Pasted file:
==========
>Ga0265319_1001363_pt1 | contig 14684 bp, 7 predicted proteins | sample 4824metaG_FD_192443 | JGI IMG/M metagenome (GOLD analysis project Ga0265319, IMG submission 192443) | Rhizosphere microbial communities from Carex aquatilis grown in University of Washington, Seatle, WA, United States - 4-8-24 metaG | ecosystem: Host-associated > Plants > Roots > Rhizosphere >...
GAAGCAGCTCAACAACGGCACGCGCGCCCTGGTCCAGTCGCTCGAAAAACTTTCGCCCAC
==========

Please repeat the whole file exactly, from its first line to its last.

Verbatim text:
>Ga0265319_1001363_pt1 | contig 14684 bp, 7 predicted proteins | sample 4824metaG_FD_192443 | JGI IMG/M metagenome (GOLD analysis project Ga0265319, IMG submission 192443) | Rhizosphere microbial communities from Carex aquatilis grown in University of Washington, Seatle, WA, United States - 4-8-24 metaG | ecosystem: Host-associated > Plants > Roots > Rhizosphere >...
GAAGCAGCTCAACAACGGCACGCGCGCCCTGGTCCAGTCGCTCGAAAAACTTTCGCCCAC